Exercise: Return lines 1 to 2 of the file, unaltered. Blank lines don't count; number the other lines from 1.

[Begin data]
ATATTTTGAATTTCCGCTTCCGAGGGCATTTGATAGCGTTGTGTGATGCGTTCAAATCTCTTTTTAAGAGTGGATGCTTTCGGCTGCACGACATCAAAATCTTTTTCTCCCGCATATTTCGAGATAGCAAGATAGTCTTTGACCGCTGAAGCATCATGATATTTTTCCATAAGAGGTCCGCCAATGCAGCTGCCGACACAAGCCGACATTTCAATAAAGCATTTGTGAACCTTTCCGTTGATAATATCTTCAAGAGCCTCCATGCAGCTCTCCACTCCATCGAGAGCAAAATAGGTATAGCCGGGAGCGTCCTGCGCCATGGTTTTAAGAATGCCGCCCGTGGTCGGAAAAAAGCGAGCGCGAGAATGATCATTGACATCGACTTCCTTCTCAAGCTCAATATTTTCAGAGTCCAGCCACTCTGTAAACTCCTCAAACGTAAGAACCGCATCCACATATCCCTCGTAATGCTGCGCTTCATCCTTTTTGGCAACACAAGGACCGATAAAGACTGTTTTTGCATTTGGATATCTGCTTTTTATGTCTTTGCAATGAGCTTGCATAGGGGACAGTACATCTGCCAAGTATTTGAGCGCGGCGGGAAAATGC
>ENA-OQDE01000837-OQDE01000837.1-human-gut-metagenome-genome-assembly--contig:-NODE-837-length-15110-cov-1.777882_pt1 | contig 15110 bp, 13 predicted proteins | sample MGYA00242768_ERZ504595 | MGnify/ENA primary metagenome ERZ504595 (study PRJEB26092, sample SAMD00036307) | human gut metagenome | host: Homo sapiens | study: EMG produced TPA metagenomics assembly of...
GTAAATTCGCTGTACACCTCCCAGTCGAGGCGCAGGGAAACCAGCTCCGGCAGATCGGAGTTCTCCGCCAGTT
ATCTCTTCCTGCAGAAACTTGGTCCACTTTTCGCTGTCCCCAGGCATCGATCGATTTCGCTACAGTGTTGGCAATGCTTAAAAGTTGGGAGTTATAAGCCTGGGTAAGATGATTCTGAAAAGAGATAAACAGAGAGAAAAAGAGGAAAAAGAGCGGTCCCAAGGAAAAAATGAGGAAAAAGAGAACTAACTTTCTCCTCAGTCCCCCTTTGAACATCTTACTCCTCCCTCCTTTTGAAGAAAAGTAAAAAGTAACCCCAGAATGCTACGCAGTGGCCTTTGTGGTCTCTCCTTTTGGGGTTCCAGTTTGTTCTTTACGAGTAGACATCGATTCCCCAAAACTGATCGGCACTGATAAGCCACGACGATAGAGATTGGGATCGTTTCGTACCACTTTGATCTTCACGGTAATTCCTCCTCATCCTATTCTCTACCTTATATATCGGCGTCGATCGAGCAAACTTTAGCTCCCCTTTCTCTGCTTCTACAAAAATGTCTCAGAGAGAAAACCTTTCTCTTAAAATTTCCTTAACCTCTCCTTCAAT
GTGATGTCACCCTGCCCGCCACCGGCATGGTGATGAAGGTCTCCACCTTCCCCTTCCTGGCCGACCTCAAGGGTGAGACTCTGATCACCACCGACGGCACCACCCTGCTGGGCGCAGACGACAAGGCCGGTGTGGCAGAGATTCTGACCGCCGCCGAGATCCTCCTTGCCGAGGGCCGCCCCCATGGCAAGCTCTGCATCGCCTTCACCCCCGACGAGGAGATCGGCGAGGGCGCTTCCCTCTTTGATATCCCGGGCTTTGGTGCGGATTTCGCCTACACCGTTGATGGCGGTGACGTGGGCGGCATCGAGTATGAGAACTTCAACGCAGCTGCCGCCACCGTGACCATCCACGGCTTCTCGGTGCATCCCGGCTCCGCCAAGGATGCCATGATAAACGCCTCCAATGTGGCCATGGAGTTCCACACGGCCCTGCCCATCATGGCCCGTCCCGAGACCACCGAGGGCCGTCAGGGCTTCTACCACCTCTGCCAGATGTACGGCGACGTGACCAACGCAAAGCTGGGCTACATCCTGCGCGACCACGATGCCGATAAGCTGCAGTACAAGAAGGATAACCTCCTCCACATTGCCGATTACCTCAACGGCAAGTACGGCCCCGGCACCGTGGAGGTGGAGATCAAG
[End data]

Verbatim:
ATATTTTGAATTTCCGCTTCCGAGGGCATTTGATAGCGTTGTGTGATGCGTTCAAATCTCTTTTTAAGAGTGGATGCTTTCGGCTGCACGACATCAAAATCTTTTTCTCCCGCATATTTCGAGATAGCAAGATAGTCTTTGACCGCTGAAGCATCATGATATTTTTCCATAAGAGGTCCGCCAATGCAGCTGCCGACACAAGCCGACATTTCAATAAAGCATTTGTGAACCTTTCCGTTGATAATATCTTCAAGAGCCTCCATGCAGCTCTCCACTCCATCGAGAGCAAAATAGGTATAGCCGGGAGCGTCCTGCGCCATGGTTTTAAGAATGCCGCCCGTGGTCGGAAAAAAGCGAGCGCGAGAATGATCATTGACATCGACTTCCTTCTCAAGCTCAATATTTTCAGAGTCCAGCCACTCTGTAAACTCCTCAAACGTAAGAACCGCATCCACATATCCCTCGTAATGCTGCGCTTCATCCTTTTTGGCAACACAAGGACCGATAAAGACTGTTTTTGCATTTGGATATCTGCTTTTTATGTCTTTGCAATGAGCTTGCATAGGGGACAGTACATCTGCCAAGTATTTGAGCGCGGCGGGAAAATGC
>ENA-OQDE01000837-OQDE01000837.1-human-gut-metagenome-genome-assembly--contig:-NODE-837-length-15110-cov-1.777882_pt1 | contig 15110 bp, 13 predicted proteins | sample MGYA00242768_ERZ504595 | MGnify/ENA primary metagenome ERZ504595 (study PRJEB26092, sample SAMD00036307) | human gut metagenome | host: Homo sapiens | study: EMG produced TPA metagenomics assembly of...